In general, the rates of reaction of enzymes with native starch granules is 3- to 4‑orders of magnitude slower than they are with solubilized starch. The reaction of starch granules with enzymes is one method of modifying and altering the structure of starch granules. See Sect. 9 for chemical methods of modifying starch granules. It also is important to recognize that a single enzyme, reacting with starch granules from different plant sources or with solubilized starches from different plant sources will have significantly different activities on the different starches [26]. Furthermore, this activity can be greatly increased and the enzyme stabilized, by the addition of 0.04% (w/v) polyethylene glycol [26], as a specific-sized polyethylene glycol will give the maximum enzyme activity for a specific enzyme, however, the activities will still remain significantly different on the different starches [112].

35.8 Biosynthesis of Starch

Starch is biosynthesized in plant organelles. In leaf or transitory starch, the organelles are chloroplasts and in storage starch in seeds, tubers, stems, and roots, the organelles are amyloplasts. The process of starch biosynthesis is divided, for convenience of discussion, into three steps: (1) initiation, (2) elongation, and (3) termination, and for amylopectin, a fourth step, branching.

Starch chains were the first polysaccharides to have a mechanism proposed for their biosynthesis. This was in 1940 and was based on the studies of Hanes on the action of potato phosphorylase [113]. Hanes proposed that potato phosphorylase transferred glucose from α‑d‑glucopyranosyl‑1‑phosphate (α‑Glc‑1‑P) to the non-reducing ends of the starch chains and maltodextrins to give elongation of the starch chains. For starch biosynthesis by phosphorylase, it was recognized that the synthesis required a primer molecule that was either amylose, amylopectin, or a maltodextrin with a minimum of three glucose residues [114,115].

Phosphorylase is an enzyme that catalyzes a reaction that is reversible. The reaction can be either degradative or synthetic, depending on the starting substrates. It is degradative, if it is inorganic phosphate (Pi) or synthetic if it is α‑Glc‑1‑P, as shown in the following reaction:
$$ \text{P}_\text{i} + \underset{\text{starch chain}}{\text{G}-\text{G}-\text{G}-\text{G}-\text{G}-}\cdots \rlap{$\xrightarrow{\kern2mm\text{degradative}\kern1mm}$} \kern5.5mm\raisebox{-1ex}{$\xleftarrow[\text{synthetic}]{}$} \ \underset{\alpha\text{-Glc-1-P}}{\text{G}-\text{P}} + \ \underset{\text{degraded starch chain\hspace{-2.4mm}\llap{\raisebox{-2ex}{(putative primer)}}}}{\text{G}-\text{G}-\text{G}-\text{G}-\cdots}$$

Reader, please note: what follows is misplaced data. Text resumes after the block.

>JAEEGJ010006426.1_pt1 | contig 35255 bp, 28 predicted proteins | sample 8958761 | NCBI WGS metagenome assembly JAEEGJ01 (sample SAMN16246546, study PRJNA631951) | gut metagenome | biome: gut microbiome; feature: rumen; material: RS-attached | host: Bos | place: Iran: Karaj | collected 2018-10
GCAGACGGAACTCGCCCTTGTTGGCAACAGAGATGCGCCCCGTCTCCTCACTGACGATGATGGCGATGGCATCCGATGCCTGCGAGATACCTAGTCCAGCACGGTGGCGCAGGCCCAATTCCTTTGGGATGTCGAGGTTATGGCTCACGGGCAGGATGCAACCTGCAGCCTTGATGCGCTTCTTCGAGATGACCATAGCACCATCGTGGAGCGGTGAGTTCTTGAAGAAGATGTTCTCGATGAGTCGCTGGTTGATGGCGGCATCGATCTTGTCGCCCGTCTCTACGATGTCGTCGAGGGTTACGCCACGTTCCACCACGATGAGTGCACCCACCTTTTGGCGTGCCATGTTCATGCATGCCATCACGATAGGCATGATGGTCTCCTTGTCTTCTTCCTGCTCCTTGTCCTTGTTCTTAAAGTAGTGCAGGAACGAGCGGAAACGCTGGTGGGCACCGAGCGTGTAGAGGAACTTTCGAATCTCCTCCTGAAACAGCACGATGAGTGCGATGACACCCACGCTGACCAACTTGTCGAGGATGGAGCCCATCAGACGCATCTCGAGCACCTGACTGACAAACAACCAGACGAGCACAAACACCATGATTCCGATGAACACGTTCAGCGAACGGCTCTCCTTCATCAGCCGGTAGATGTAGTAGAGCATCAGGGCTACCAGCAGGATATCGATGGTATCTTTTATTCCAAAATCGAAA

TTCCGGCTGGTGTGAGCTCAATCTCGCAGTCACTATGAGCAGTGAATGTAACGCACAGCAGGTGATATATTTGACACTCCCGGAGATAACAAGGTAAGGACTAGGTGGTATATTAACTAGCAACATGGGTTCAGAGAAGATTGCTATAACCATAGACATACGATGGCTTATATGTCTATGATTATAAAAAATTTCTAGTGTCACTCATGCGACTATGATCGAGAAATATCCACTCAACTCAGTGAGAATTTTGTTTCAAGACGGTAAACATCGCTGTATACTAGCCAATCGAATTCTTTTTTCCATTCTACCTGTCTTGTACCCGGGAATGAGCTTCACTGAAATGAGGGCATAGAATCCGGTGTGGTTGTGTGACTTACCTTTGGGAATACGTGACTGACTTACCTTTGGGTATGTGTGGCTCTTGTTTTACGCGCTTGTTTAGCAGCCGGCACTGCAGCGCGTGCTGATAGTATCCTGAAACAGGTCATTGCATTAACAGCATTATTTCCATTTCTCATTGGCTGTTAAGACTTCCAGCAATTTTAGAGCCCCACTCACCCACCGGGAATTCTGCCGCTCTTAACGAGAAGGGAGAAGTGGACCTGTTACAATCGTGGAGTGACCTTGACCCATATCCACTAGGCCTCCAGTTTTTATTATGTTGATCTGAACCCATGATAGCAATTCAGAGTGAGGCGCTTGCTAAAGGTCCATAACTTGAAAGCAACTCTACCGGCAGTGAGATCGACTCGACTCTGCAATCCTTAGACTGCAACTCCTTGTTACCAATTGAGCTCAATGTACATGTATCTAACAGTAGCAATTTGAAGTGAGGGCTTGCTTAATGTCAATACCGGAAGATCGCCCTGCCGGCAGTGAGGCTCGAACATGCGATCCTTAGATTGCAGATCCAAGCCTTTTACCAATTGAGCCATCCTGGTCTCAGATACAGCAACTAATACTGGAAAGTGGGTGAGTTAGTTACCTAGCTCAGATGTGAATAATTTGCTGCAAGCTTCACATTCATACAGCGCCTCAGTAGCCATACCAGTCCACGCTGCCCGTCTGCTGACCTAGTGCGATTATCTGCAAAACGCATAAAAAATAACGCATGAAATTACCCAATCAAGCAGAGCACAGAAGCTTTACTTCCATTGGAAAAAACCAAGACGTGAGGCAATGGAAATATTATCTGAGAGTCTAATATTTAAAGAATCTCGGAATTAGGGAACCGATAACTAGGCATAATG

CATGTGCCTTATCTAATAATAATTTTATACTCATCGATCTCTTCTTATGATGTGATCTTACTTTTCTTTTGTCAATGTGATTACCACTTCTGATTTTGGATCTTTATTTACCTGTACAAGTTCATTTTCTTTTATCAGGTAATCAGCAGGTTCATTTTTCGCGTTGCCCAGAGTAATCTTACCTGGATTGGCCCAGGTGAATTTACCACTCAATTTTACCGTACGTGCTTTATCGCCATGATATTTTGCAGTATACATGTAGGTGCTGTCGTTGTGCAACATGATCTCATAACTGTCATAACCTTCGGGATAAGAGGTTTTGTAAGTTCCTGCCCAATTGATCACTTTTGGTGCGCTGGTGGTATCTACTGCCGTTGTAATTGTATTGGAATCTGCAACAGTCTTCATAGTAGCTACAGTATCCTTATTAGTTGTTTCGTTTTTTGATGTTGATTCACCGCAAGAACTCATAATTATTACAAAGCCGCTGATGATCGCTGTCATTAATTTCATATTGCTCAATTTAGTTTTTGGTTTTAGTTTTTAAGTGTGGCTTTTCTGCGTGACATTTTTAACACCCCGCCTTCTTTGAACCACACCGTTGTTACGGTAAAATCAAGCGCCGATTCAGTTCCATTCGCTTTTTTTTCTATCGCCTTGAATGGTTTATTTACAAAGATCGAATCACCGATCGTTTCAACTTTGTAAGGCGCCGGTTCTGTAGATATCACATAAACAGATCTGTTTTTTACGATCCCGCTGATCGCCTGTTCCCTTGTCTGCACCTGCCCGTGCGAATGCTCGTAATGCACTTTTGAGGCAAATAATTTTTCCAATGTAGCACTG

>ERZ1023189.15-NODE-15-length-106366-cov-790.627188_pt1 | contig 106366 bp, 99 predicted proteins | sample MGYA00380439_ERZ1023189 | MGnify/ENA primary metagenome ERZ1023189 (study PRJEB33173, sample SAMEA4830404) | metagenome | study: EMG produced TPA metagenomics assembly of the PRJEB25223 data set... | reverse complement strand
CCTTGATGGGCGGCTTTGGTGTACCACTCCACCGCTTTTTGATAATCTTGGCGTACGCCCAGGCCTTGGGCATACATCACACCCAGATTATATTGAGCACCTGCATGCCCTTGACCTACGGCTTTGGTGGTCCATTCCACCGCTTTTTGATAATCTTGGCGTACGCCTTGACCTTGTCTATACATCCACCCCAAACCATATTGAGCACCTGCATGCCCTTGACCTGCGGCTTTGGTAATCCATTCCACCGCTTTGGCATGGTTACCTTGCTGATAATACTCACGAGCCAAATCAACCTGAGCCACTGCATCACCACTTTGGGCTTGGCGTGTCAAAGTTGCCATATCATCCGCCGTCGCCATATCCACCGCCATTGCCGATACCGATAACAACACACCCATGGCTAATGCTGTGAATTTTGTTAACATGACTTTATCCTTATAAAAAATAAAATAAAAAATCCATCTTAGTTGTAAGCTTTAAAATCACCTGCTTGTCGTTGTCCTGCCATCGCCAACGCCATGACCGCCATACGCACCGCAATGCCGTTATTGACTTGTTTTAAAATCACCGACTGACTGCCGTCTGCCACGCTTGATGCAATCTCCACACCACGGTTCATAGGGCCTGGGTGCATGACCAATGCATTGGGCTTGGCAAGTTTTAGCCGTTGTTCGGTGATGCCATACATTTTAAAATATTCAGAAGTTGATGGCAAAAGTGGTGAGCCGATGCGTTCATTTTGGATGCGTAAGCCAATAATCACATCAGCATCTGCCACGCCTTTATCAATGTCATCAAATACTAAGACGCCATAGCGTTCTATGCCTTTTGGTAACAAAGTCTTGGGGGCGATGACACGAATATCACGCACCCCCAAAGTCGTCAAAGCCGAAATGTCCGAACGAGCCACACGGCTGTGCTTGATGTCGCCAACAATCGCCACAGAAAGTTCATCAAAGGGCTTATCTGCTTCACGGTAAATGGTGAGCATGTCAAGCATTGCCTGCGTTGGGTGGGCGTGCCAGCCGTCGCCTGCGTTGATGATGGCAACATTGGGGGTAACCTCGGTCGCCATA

(1)

The synthetic reaction of the putative primer chain, however, only will occur when the ratio of Pi to α‑Glc‑1‑P is less than the equilibrium value, which is 10.8 at pH 5, 6.7 at pH 6, and 3.1 at pH 7.0 [116]. These ratios are not obtained in vivo, as the concentration of Pi is 20- to 40‑fold higher than the concentration of α‑Glc‑1‑P [117,118] so that the in vivo conditions greatly favor degradation by phosphorylase, rather than synthesis.

Because a degraded starch chain is the product of the degradation reaction, the synthetic phosphorylase catalyzed reaction would require a starch chain or a maltodextrin chain to be a substrate in the synthetic reaction, as shown above. This was the origin for the primer required reaction for starch biosynthesis from the non-reducing-end of the primer, and it has pretty much been retained for 60 years [119,120,121].

In 1960, some 20 years after the phosphorylase experiments, it was found that UDP-Glc and ADPGlc were the high-energy glucosyl donors for the biosynthesis of starch chains, rather than α‑Glc‑1‑P, and that active starch synthesizing enzymes, starch synthase and starch branching enzyme were entrapped inside the starch granules [122,123]. When ADP‑[14C]Glc was incubated with starch granules, 14 C‑labeled glucose was incorporated into the starch in the granules. When this labeled starch was reacted with the exo-acting beta-amylase, 14 C‑labeled maltose was obtained and it was assumed that the glucose from ADPGlc was, therefore, being added to the non-reducing-ends of starch primers [122,123,124]. This experiment has been widely considered as proof that starch is biosynthesized by the addition of glucose from ADPGlc to the non-reducing-ends of starch primer chains. This conclusion, however, is not necessarily correct in that if starch chains were synthesized from the reducing-end de novo, independent of a primer, the synthesized starch chains would have every glucose residue labeled when the starch granules were reacted with ADP-[14C]Glc and reaction of this chain with beta-amylase would also give 14C-labeled maltose.